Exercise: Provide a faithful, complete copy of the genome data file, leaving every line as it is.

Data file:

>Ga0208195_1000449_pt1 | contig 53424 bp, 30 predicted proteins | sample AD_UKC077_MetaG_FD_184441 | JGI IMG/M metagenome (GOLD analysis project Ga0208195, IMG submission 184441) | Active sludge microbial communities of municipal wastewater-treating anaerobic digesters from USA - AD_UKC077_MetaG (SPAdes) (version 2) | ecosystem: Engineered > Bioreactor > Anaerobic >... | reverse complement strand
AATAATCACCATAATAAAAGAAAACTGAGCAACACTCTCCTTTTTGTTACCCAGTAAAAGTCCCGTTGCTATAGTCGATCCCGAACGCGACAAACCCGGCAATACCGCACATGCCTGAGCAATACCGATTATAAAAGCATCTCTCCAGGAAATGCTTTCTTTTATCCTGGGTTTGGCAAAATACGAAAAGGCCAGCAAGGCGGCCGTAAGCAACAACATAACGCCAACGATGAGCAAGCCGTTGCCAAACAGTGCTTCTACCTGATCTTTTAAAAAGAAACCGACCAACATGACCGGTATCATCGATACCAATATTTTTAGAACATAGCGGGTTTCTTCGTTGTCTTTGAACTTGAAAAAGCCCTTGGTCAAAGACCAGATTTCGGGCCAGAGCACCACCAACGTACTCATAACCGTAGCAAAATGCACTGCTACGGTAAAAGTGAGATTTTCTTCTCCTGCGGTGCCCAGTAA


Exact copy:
>Ga0208195_1000449_pt1 | contig 53424 bp, 30 predicted proteins | sample AD_UKC077_MetaG_FD_184441 | JGI IMG/M metagenome (GOLD analysis project Ga0208195, IMG submission 184441) | Active sludge microbial communities of municipal wastewater-treating anaerobic digesters from USA - AD_UKC077_MetaG (SPAdes) (version 2) | ecosystem: Engineered > Bioreactor > Anaerobic >... | reverse complement strand
AATAATCACCATAATAAAAGAAAACTGAGCAACACTCTCCTTTTTGTTACCCAGTAAAAGTCCCGTTGCTATAGTCGATCCCGAACGCGACAAACCCGGCAATACCGCACATGCCTGAGCAATACCGATTATAAAAGCATCTCTCCAGGAAATGCTTTCTTTTATCCTGGGTTTGGCAAAATACGAAAAGGCCAGCAAGGCGGCCGTAAGCAACAACATAACGCCAACGATGAGCAAGCCGTTGCCAAACAGTGCTTCTACCTGATCTTTTAAAAAGAAACCGACCAACATGACCGGTATCATCGATACCAATATTTTTAGAACATAGCGGGTTTCTTCGTTGTCTTTGAACTTGAAAAAGCCCTTGGTCAAAGACCAGATTTCGGGCCAGAGCACCACCAACGTACTCATAACCGTAGCAAAATGCACTGCTACGGTAAAAGTGAGATTTTCTTCTCCTGCGGTGCCCAGTAA